n honor of this week’s I Love 1997 episodes on Stylus, we thought it’d be a good chance to take a look at some of the chart toppers in October 1997 in the United Kingdom. Do they hold up? Are they as bad as we remember? Dom, Peter and Colin attempt to find out.
She’s A Good Girl
Colin Cooper: Ah yes, “She’s A Good Girl”, from their best (only?) album The It Girl. Sleeper were a band who had a girl with them, and not only that – the girl was the one who sang. Now there’s a gimmick. Of course, it all got too much for them, largely because the girl in the song was a “goddess”, and probably because they had a girl too, they covered Blondie’s “Atomic” for the Trainspotting soundtrack (only she was much better). Their faux Blondie/Blur stylings lasted the time it takes to learn this song, and I hear these days she writes bad novels about being in bands. Oh, the irony.
Dom Passantino: Sleeper, like Menswe@r and Babylon Zoo, now exist solely as a punchline, rather than an actual band. And deservedly so. Louise Wener did look kind of hot in her Esquire photoshoot from December 1996 though.
Peter Parrish: Halve the tempo, hire a dedicated team of elves to dance on some effects pedals, husk up the vocals even more ... instant shoegaze classic! Alas, it was not to be. Forgettable now, as then; this is the sound of furiously distilled platitudes.
Colin Cooper: The Lighthouse Family were always a band you could take home and show off to your parents. Whether you’d want to or not is another matter, but Raincloud ambles along nicely enough and doesn’t offend, with some nice beats from a keyboard. I think what I like about this most is that whether he’s rhyming the word “there” with itself, or barely ever singing, he doesn’t appear to ever try very hard, which I suppose is why it sounds so easygoing.
Dom Passantino: Indefensible as the Lighthouse Family were, they weren’t actually “bad”, rather just a musical sorbet with no actual redeeming features at all, but also no negative traits. This is one of the most average of their tracks, which always reminds me of eating in a diner in London called “Adam’s Ribs” when we went to the capital as a family one Easter.
Peter Parrish: The idea of a whole family living in a lighthouse is quite ridiculous. There’s only one toilet and it’s at the top of four hundred stairs. Can you imagine the horrific levels of morning tension that would create? Before long there would be murder afoot and the potential for a jovial Sunday night ITV detective series. It would be harmless, bland and mostly a waste of time. So, yes, a worthy vehicle for this song.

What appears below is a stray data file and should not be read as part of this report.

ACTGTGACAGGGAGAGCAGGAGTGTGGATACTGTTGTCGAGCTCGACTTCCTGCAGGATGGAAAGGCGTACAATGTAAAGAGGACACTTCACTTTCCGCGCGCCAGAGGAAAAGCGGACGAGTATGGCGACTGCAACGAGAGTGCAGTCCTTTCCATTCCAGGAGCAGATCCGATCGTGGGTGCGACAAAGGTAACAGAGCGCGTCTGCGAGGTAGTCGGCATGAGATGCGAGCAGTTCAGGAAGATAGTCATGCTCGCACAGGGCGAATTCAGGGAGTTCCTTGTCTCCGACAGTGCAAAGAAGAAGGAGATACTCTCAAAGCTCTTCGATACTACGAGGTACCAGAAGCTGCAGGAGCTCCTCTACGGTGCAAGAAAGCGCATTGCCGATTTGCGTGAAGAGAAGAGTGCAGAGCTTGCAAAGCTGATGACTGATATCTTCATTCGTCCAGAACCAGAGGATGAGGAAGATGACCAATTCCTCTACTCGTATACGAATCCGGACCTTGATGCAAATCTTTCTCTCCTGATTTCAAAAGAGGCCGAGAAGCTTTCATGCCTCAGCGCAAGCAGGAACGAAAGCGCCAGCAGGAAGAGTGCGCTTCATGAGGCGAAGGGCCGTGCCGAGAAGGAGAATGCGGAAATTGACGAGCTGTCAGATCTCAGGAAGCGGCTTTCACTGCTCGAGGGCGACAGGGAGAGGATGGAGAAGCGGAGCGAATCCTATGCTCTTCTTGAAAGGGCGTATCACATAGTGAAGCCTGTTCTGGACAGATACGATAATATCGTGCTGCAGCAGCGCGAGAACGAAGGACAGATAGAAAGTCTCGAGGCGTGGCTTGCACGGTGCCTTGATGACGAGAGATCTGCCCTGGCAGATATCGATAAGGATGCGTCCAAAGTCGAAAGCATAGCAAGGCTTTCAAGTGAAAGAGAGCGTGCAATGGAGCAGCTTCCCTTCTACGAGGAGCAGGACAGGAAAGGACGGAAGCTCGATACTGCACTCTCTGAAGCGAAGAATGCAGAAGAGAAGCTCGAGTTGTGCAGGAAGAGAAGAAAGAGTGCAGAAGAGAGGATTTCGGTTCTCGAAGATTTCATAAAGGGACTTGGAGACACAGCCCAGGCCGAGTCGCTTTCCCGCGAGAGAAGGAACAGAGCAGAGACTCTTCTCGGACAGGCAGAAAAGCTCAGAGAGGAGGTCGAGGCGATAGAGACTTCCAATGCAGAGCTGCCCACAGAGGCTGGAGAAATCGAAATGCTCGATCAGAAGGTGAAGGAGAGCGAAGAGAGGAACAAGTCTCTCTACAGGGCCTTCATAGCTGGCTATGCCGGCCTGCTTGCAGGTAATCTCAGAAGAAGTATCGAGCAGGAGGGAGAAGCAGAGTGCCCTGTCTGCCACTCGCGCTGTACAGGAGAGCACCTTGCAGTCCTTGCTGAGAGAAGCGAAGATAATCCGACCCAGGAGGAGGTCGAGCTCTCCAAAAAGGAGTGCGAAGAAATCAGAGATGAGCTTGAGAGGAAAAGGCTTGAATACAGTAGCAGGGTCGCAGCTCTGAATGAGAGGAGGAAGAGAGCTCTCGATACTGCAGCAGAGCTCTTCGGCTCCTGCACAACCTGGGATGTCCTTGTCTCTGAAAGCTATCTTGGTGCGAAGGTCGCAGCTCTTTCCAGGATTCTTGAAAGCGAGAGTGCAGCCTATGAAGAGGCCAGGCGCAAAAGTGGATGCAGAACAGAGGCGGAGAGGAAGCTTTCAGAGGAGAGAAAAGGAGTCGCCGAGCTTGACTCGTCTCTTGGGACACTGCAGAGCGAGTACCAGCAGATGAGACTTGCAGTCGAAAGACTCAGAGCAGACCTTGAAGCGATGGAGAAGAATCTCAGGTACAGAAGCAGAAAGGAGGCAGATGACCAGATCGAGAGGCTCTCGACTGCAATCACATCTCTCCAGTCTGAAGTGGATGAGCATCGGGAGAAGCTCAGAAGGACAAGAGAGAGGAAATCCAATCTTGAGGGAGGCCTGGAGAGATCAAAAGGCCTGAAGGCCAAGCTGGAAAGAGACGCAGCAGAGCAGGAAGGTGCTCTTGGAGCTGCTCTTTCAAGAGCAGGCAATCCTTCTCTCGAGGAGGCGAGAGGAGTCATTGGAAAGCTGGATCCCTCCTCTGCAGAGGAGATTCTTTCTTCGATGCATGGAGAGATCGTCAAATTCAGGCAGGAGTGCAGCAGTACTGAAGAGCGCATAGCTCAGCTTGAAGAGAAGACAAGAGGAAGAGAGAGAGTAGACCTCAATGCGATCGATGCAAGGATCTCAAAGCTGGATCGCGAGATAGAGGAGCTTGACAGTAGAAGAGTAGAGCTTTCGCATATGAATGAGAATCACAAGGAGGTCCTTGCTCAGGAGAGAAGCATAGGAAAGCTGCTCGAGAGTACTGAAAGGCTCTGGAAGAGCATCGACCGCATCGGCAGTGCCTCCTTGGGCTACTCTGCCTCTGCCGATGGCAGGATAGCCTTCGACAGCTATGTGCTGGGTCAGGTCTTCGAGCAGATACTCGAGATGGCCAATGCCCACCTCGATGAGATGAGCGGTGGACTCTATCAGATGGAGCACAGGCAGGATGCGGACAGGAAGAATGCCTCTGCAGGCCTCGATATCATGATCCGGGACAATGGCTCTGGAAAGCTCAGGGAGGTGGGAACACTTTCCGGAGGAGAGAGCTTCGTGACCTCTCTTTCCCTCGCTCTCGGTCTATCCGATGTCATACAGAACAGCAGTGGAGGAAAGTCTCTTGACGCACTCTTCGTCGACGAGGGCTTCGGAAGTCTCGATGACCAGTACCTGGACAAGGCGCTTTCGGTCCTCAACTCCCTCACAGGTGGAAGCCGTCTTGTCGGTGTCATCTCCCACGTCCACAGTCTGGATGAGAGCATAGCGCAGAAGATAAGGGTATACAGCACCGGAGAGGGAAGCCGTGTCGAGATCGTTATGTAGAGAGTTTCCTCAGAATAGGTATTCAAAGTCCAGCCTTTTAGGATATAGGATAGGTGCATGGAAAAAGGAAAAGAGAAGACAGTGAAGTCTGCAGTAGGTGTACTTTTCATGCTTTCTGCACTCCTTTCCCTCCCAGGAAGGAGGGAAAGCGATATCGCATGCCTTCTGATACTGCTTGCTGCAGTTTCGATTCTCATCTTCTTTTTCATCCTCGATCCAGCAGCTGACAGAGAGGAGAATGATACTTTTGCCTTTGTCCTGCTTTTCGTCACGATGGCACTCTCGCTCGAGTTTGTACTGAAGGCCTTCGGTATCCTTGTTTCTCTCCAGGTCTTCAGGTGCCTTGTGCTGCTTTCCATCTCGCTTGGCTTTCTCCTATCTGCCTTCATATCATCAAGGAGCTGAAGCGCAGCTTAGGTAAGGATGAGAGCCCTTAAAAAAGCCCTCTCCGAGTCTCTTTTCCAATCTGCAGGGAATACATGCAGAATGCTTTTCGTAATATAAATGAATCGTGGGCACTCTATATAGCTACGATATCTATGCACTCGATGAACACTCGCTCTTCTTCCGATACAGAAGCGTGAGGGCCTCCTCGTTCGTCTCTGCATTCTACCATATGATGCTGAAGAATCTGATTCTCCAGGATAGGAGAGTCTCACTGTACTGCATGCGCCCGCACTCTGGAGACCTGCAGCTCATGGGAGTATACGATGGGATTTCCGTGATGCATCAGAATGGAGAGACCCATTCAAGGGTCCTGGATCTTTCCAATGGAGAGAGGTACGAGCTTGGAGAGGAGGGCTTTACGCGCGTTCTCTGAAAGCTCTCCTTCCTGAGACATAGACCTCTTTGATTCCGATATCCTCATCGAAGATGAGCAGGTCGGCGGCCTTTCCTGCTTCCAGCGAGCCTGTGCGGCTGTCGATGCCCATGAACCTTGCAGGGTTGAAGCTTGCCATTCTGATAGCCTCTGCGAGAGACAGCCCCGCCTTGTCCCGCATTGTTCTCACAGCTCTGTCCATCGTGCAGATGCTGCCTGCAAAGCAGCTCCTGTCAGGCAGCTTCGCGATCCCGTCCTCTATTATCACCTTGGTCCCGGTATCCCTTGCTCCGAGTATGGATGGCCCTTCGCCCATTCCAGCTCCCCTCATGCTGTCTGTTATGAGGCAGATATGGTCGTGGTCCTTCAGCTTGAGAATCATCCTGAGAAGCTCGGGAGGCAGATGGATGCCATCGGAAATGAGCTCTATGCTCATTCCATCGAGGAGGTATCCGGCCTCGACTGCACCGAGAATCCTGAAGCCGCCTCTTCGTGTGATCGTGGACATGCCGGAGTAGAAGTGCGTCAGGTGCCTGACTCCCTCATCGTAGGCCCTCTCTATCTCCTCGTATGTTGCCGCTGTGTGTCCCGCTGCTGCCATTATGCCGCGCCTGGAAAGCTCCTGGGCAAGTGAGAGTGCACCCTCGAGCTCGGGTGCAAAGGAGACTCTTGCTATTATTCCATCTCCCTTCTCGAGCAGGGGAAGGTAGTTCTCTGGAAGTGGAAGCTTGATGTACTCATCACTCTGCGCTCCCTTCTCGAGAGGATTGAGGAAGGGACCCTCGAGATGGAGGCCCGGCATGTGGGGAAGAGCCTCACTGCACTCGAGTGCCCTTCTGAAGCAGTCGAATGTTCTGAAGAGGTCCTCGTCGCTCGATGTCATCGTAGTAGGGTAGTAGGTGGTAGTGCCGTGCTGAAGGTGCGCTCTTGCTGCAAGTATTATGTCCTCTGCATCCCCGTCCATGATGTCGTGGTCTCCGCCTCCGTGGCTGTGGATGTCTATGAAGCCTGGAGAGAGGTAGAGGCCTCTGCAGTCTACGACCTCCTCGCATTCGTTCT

Come To Daddy
Colin Cooper: This one completely passed me by, I’m afraid. It was 1997 and I was 11. I do remember seeing the front cover for “Windowlicker” in HMV though, which messed me up for a while. Thanks, Aphex Twin.
Dom Passantino: AH SHIT MY EARS HAVE JUST FALLEN OFF. Wasn’t the video for this permanently on Channel 4 at around 1 am in the late 90s?
Peter Parrish: Winamp is now refusing to play this without crashing. Coincidence? Almost certainly, but it’s a handy anecdote which helps me allude to the inherent sinisterness of the track and bring you, the reader, a little closer to my magical world of mundane software problems. So I can eat your soul. And ponder the creepy similarities of this to the unsettling public schoolboy antics of “Firestarter”. The knowledge that this made the upper reaches of the charts brings me joy.
Colin Cooper: This did anything but pass me by. Not like you’d think, though. See, I was quite a mature kid, I thought I’d invented the wheel because I liked Oasis, but on the plus side I did get Pulp’s Different Class for my 11th, which was certainly an eye-opener (not least for my parents). When “Barbie Girl” came out, I hated it, but my muso father told me I wasn’t allowed to buy it. Naturally, that young rebellious spirit was stirred, and I went and spent £2.99 on the CD single, which had the video on if you put it in your computer. I think I played it twice. I made my point.
Dom Passantino: This…isn’t… that bad. It was the fourth number one single after Princess Di croaked it, after “The Drugs Don’t Work”, “Candle In The Wind 97”, and “Spice Up Your Life”. You can see the nation getting either more cheerful, or more gay, as the weeks went on.
Peter Parrish: Imagine my multinational delight when I discovered that there are versions of this in a variety of languages. At last, one world united in pop appreciation! Now I know that I can pitch up in France, Spain or Japan, ask “Barbie Girl?” in my best patronising English imperialist tone and go home with a wonderful souvenir black eye. Bonus fact; the Japanese version quite clearly repeats the phrase ‘titty titty / bum bum’ in homage to the fetishising of small plastic dolls.
Are You Jimmy Ray?
Colin Cooper: “Who wants to know, who wants to know about me-he-he?” Never before has a singer so eloquently captured the mood of a nation in so few syllables. But, for all it’s misguided poor-man’s-Elvis-impersonator kitsch, it was kind of catchy. I mean, I only heard it a couple of times, and I’m doing this from memory, and I remember every moment (“Are you Stingray?” – “Are you Slim Ray?” – “Are you Faye Wray?” – “What the fuck?”). No, no I’m convinced this was really good.
Dom Passantino: Go away. Oh, you did.
Peter Parrish: ‘Are you Stingray?’ Quite blatantly not, no. If he was, this would be a moving ballad recounting the tragic love-that-dare-not-speak-its-name between an aquatic government official and his mermaid mistress. For someone who claims to be so cool and daaain-jerr-uss, he sure needs a lot of self-validation. Sorry Jim, I still don’t want to know about you.
By: UK Stylus Staff
Published on: 2004-10-13